In October of 1834 Eugene also wrote to Father Guigues, OMI who was at Notre Dame de l’Osier, which was a retreat house.  He wrote on how to treat visiting diocesan priests who most likely did not have the same level and type of formation being offered to the Oblates.

“My advice is to seem not to have noticed and to keep up the courtesies, at the same time changing nothing of what is upsetting them, in other words be ever more regular, ever more aloof from dissipation, from the style of life they have adopted; in the long run, you will win the support even of those who see in your way of life a silent condemnation of their own (488: VIII in Oblate Writings)

The men coming to the house for retreat may not have had a Rule of Life like the ones the Oblates had – guidelines, structures and practices to help keep them on track.

Oddly enough I find myself agreeing with what Eugene has suggested.  After all, we tend to teach and share what we know and live by – even if it can be new or unsettling to others.  We need to remain true to who we are and who we have become in God.

There is more than once I have had to remain true to who I am with one or with several.  It is then up to that person or persons to decide if they will like it, agree with it – or not.  It may take perseverance on my part – but the reality is I can only be who I am.  Anything else is a sham and will not last.

It is God who allows me to remain where I am and who I am and to just walk in that.  And perhaps one day that person will stop spitting at me like a snake ready to attack and will say hello.  I think that while God is holding my heart in his hands He is also holding the others.

About Eleanor Rabnett

Oblate Associate
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  1. KaiCarra says:

    Reblogged this on K'Cadences and commented:
    I’ve been feeling discouraged these last couple of days. It has nothing to do with this blog or moving forward with my goals this year. It was more of a discouragement of the soul. Seriously I don’t pose these questions to feel sorry for myself. Rather, I really mean them. Am I making a difference? Does anything I’m doing really matter? What I do and who I am,besides being the only way I know how to be (true)- am I touching anyone’s heart? Or are my efforts shiny dust that dulls on the breeze of ether? That’s how I’ve felt the last couple of days. Most of the time, this type of thinking comes along with emotional or physical exhaustion that has begun to seep into my soul. The best cure for me is sleep, and so for over 24 hours I slept (no kidding). I like to think my soul communes with ethereal “teachers” during this time- as we troubleshoot together, ponder, question, and they impart much-needed wisdom before I wake. I remember none of it when I awaken, if indeed it happens. But I feel better, more hopeful, and usually have a solution.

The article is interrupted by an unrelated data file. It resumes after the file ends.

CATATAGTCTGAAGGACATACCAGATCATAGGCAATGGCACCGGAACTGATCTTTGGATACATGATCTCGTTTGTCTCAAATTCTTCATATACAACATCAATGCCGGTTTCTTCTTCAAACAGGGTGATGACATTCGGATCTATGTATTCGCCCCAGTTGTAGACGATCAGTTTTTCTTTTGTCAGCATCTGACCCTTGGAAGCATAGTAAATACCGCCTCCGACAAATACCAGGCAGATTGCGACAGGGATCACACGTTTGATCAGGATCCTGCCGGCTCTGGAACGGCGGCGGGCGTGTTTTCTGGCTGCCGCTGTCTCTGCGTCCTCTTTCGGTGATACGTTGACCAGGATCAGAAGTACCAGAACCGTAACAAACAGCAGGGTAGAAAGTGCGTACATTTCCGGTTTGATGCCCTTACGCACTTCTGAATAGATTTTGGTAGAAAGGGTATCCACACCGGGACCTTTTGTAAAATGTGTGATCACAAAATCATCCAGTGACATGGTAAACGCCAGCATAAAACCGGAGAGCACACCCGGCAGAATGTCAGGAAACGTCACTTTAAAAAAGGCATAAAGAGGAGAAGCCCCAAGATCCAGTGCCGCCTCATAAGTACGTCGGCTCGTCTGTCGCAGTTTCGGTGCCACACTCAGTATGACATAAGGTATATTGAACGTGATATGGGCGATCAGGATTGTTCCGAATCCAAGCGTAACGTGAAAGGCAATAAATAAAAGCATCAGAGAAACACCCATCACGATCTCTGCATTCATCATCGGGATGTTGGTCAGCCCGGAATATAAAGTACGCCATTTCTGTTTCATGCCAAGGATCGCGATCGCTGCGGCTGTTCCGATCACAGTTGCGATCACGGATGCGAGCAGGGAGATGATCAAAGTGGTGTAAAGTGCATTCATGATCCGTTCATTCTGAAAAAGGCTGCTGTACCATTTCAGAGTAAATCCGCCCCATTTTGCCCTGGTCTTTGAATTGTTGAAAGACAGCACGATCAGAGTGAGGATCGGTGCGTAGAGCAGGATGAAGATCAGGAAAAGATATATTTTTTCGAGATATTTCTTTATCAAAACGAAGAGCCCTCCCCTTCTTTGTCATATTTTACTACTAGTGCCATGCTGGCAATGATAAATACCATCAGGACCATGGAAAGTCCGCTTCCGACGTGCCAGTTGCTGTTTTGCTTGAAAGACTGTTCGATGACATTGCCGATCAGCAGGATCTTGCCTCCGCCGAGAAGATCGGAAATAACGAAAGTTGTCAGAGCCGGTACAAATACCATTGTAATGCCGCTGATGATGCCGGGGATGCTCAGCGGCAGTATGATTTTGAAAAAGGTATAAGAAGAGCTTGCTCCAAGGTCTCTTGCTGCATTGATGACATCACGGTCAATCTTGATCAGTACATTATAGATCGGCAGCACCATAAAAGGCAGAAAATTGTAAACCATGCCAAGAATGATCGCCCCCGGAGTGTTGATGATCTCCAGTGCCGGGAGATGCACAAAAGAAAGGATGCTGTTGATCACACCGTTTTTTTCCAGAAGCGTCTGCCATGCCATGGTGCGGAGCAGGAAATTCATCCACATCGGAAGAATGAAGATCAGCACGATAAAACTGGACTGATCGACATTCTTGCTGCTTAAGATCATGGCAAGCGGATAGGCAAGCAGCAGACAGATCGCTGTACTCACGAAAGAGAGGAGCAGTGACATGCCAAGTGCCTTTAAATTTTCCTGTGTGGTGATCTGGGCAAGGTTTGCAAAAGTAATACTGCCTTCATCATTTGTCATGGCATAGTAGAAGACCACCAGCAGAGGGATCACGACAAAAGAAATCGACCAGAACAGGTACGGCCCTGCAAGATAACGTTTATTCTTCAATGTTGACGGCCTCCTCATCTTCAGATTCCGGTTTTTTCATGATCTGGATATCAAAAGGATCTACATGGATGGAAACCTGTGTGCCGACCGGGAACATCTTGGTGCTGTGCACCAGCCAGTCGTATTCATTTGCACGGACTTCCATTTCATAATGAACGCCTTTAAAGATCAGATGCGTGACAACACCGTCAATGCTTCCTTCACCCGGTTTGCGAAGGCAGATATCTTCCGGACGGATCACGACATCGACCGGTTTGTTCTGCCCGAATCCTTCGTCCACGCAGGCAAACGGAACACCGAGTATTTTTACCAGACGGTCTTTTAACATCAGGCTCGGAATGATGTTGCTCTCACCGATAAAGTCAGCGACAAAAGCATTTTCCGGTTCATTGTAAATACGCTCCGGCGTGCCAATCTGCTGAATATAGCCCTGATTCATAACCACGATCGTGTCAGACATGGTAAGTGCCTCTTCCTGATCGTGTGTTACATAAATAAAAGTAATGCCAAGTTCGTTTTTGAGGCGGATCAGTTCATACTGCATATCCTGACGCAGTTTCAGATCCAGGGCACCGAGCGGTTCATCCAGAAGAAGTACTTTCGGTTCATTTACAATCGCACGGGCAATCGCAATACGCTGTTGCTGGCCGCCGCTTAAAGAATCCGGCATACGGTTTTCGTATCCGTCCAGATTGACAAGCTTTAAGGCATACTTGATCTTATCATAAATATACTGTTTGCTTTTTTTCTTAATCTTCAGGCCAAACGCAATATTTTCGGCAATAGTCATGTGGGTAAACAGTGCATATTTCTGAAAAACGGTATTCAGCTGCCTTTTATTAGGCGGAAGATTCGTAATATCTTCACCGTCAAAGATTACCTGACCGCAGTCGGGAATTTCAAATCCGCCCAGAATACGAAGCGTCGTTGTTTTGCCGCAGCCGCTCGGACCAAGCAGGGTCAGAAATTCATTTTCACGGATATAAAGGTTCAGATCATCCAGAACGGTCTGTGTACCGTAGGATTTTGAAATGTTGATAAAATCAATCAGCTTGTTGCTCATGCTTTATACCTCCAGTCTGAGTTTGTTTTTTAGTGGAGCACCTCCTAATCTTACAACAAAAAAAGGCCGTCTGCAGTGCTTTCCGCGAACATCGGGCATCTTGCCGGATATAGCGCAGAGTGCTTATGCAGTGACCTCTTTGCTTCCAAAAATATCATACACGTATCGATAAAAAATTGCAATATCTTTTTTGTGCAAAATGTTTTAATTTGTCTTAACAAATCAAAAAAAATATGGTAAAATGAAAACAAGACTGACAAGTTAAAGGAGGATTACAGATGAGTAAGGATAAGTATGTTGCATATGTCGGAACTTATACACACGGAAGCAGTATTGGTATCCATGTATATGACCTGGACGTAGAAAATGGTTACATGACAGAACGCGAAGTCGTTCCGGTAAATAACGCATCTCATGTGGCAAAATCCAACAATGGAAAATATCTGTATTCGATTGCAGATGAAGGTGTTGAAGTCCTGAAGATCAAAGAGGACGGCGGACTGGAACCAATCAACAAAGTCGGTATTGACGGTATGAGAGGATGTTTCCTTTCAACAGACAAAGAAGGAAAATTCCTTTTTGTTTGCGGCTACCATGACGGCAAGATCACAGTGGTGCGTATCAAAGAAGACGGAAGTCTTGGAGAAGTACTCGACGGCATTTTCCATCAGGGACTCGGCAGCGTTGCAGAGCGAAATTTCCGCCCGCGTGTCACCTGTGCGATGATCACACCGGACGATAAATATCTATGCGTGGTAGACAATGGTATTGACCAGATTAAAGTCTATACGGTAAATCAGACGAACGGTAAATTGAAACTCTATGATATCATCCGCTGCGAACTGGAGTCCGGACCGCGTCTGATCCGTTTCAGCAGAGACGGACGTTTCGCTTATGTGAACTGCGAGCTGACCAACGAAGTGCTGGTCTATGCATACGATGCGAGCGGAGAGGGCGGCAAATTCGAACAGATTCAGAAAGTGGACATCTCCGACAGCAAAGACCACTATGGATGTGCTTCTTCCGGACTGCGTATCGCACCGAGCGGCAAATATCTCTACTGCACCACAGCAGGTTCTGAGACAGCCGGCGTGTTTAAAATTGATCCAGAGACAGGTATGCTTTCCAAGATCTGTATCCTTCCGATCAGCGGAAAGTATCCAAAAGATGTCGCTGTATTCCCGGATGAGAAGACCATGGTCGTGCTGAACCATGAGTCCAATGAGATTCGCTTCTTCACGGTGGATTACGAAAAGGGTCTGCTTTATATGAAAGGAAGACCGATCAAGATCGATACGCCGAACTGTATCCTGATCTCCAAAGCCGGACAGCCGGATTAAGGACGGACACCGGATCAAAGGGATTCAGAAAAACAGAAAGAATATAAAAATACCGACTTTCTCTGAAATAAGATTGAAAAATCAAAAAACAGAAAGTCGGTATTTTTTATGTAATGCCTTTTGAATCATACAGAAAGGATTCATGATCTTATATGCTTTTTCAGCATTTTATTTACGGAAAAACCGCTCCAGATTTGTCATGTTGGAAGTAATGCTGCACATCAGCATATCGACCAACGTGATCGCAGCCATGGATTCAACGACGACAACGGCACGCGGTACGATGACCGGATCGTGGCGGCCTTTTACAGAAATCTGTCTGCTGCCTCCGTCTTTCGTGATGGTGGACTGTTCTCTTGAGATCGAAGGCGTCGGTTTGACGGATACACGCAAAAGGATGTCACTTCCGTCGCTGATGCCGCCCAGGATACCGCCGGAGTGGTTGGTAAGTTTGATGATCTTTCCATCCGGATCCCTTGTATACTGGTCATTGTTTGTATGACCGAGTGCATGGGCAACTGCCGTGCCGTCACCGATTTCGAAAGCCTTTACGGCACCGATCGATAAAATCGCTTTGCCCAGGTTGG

Then two things happened at 2:30 am this morning: she wrote that she enjoyed what I wrote. I hate to get caught up in outside approval, but it really was just the encouragement I needed.

    And then I found this article writing about oblates in the 19th century, and from what I gather some hypocrisy they see in their elders. But rather than point it out to them, just continue to live with the oblates’ own integrity.

    And I realized- that’s it, isn’t it? The best way to teach may be first to explain, but then to “do”. The best way to lead, is by example. Those of us who have decided the world holds little for us but a chance to learn and improve do not exactly belong here- or feel like they belong here. I often do not value what the world values. The world -groups of people- look at me like I’m an alien. But in a way they are right. Lol. I’m an alien in the sense that I’ve remembered that this is not my home, and when I begin to forget that, that’s when I become unhappy.

    So what I’m trying to say is I’m thankful to my sleeping angels, the blogger and this fellow oblate for reminding me that whether people “get it” or not is immaterial. Do what is right. Live in God’s light as the Angels point the way. This may not be our home, but we are here for a reason- a different reason- and have our own journey to walk in the years we spend here. How we walk the journey is all that matters. People will learn the most from one’s actions than words. As we will learn from theirs



    • Hi Kai Carra – just so you know the hypocrisy seen by the Oblates was not of their elders but of the French government. There certainly was a problem with some of the clergy in the French church at that time and Eugene writes also about that. All that to say that he was sure that if they (the Oblates) remained true to their Rule of Life and their way of being, hearts that needed to be converted would be converted. For Eugene de Mazenod and the Oblates it was all about remaining true to God and to the way of life they were being called to.

      Liked by 1 person

      • KaiCarra says:

        Thank you! I was wondering about that? How long have you been an oblate? I have been “practicing” since 2009, but this year have become committed to it. I hope to make my final Oblation this year.


  2. I am what is known as an Oblate Associate of the Oblates of Mary Immaculate – I am a lay person. I share in the charism of St. Eugene and walk with the Oblates. I made my commitment to the Oblates of my Province (OMI Lacombe Canada) last October but have been with them for quite a few years now. This is for me a very specific way of living, one which has chosen me, and that I have chosen.

    What do you mean when you say you hope to make your “final Oblation” this year? Which province do you make it to?


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